RAND_MAX = 0x7fffffff, RAND_MAX is correct but the implementation is of low
quality.

% #else   /* !USE_WEAK_SEEDING */
% /*
%  * Compute x = (7^5 * x) mod (2^31 - 1)

Note that (2**31 - 1) is not 2**31.

%  * without overflowing 31 bits:
%  *      (2^31 - 1) = 127773 * (7^5) + 2836
%  * From "Random number generators: good ones are hard to find",
%  * Park and Miller, Communications of the ACM, vol. 31, no. 10,
%  * October 1988, p. 1195.
%  */
% 	long hi, lo, x;
% 
% 	/* Can't be initialized with 0, so use another value. */
% 	if (*ctx == 0)
% 		*ctx = 123459876;
% 	hi = *ctx / 127773;
% 	lo = *ctx % 127773;
% 	x = 16807 * lo - 2836 * hi;

This splits up the multiplication so that it cannot overflow.  But the
subtraction may give negative value.

% 	if (x < 0)
% 		x += 0x7fffffff;

This does the mod by (2**31 - 1).  The range of values before and after
the mod operation are not clear to me.  If the comment is correct,
then the algorithm must have arranged that the value is never 2's
complement INT32_MIN or INT32_MAX before the mod operation, else the
final value would be out of bounds.

% 	return ((*ctx = x) % ((u_long)RAND_MAX + 1));

If the ACM part of the algorithm is correct, then this part is nonsense
(has no effect), since the mod has already been taken using the correct
modulus, and the correct modulus is smaller than the 1 used here.

If the ACM part of the algorithm is incorrect, then this part prevents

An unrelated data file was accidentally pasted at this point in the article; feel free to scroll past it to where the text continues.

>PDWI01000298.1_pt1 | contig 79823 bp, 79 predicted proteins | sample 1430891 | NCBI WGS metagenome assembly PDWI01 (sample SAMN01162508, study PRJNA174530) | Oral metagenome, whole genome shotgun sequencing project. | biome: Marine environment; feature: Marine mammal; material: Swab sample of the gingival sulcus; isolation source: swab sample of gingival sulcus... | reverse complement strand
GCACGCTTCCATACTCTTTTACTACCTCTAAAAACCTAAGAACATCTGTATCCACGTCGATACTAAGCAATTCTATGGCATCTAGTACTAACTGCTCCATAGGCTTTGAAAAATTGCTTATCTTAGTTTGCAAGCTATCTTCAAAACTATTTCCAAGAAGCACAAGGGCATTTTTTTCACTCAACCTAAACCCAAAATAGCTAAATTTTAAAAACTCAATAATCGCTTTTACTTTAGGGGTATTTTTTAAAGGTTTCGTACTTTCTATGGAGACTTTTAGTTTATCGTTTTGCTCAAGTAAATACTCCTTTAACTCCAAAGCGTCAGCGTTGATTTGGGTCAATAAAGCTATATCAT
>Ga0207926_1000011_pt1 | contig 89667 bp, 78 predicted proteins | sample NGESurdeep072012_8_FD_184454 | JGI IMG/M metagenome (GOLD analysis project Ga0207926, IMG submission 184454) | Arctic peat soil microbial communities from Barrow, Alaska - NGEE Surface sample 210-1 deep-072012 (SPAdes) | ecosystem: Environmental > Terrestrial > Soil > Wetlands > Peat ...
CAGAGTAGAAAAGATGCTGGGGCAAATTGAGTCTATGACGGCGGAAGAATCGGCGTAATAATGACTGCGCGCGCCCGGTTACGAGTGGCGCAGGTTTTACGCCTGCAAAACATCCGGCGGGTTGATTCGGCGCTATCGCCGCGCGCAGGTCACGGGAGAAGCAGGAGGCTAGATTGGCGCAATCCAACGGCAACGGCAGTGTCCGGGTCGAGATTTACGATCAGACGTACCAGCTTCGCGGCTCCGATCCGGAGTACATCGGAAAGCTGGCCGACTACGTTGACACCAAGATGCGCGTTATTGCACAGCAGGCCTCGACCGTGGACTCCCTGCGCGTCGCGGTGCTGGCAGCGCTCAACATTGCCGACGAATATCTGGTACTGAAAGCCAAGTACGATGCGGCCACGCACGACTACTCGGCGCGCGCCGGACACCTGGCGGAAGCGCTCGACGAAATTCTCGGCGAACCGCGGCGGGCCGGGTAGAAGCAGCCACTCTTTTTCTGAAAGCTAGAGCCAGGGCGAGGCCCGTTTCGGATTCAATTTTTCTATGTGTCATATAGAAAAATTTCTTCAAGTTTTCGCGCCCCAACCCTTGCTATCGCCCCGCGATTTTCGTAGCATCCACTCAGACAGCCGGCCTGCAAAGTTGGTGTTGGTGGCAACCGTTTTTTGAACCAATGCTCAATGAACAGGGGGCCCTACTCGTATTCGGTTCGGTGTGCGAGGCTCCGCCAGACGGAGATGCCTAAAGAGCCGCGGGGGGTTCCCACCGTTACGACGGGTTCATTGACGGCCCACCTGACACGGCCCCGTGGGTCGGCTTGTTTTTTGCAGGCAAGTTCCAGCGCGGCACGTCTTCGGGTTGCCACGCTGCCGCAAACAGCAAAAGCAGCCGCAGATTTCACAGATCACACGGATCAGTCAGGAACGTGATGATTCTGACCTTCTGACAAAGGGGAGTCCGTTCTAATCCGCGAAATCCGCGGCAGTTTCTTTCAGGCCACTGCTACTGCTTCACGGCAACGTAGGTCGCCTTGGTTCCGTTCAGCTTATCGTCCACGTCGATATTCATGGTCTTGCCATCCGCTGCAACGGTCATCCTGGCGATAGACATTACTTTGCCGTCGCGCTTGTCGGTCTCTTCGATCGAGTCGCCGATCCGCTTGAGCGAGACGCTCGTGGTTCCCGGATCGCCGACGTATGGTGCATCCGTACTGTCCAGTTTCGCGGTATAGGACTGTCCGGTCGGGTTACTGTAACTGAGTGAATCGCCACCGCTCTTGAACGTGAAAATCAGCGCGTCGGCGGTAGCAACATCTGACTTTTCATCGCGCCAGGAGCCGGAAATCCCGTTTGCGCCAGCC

returning the invalid value -1, but the values are very unlikely to
be correctly distributed.

With 64-bit longs, the multiplication can be written more simply and
run more efficiently as a 64-bit one, but it isn't clear that translation to
match the comment:

%  * Compute x = (7^5 * x) mod (2^31 - 1)

 	     x = ((int64_t)16807 * x) % 0x7fffffff;

gives the same result.  This expression would also be much slower if the
mod operation cannot be reduced by the compiler, so perhaps you should
write this expression as:

              int64_t y = (int64_t)16807 * x;
              int32_t z = y;             /* but do this more carefully */
              if (y < 0)
                      y += 0x7fffffff;	/* (mod 2**31 - 1), as before */

% #endif  /* !USE_WEAK_SEEDING */

random(9) and good_rand() don't have the bogus mod by (RAND_MAX + 1).  They
don't really document their maximum value, and it might not matter that
they never return 0x7fffffff.

Bruce